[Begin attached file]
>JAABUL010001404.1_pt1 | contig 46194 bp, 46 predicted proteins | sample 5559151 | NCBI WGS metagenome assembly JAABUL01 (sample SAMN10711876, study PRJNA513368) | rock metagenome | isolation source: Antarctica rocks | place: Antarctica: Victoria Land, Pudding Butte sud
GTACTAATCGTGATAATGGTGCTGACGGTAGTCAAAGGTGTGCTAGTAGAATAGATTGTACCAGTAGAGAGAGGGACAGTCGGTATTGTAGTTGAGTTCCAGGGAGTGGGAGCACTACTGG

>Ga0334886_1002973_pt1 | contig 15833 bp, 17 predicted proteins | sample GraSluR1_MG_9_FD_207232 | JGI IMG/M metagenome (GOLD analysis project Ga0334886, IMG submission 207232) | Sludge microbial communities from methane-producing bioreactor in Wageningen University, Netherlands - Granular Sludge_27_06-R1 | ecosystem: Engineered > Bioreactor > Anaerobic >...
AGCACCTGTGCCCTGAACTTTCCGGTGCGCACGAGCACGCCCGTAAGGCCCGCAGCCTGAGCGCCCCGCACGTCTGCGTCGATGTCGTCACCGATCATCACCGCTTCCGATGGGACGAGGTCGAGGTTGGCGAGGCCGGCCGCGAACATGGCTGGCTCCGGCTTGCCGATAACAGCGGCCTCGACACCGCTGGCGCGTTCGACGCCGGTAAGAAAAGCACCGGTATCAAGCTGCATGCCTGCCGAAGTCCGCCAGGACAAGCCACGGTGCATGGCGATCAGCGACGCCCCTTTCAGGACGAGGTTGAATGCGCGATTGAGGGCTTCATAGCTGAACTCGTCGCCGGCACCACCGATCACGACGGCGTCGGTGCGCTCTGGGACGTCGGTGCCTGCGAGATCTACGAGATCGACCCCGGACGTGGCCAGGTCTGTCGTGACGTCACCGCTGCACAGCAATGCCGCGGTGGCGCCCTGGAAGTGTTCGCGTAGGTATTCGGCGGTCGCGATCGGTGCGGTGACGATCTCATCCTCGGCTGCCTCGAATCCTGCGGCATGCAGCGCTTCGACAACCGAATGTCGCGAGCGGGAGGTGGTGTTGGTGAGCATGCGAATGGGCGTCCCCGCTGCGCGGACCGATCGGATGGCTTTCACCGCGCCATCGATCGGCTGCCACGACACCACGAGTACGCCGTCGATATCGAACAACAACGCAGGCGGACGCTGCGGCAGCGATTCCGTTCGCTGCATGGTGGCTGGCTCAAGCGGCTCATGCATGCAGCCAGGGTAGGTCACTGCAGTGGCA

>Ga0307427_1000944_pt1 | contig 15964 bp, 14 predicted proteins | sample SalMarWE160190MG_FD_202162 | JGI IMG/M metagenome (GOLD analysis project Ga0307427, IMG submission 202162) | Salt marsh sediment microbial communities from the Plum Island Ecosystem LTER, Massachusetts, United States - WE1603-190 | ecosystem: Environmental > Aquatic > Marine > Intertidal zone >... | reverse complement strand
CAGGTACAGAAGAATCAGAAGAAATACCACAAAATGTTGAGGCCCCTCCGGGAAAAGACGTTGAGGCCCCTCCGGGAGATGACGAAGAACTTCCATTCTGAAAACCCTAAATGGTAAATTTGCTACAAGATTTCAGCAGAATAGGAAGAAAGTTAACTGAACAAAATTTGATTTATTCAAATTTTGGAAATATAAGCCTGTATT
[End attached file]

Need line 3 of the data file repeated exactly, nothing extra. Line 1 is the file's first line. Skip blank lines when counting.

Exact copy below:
>Ga0334886_1002973_pt1 | contig 15833 bp, 17 predicted proteins | sample GraSluR1_MG_9_FD_207232 | JGI IMG/M metagenome (GOLD analysis project Ga0334886, IMG submission 207232) | Sludge microbial communities from methane-producing bioreactor in Wageningen University, Netherlands - Granular Sludge_27_06-R1 | ecosystem: Engineered > Bioreactor > Anaerobic >...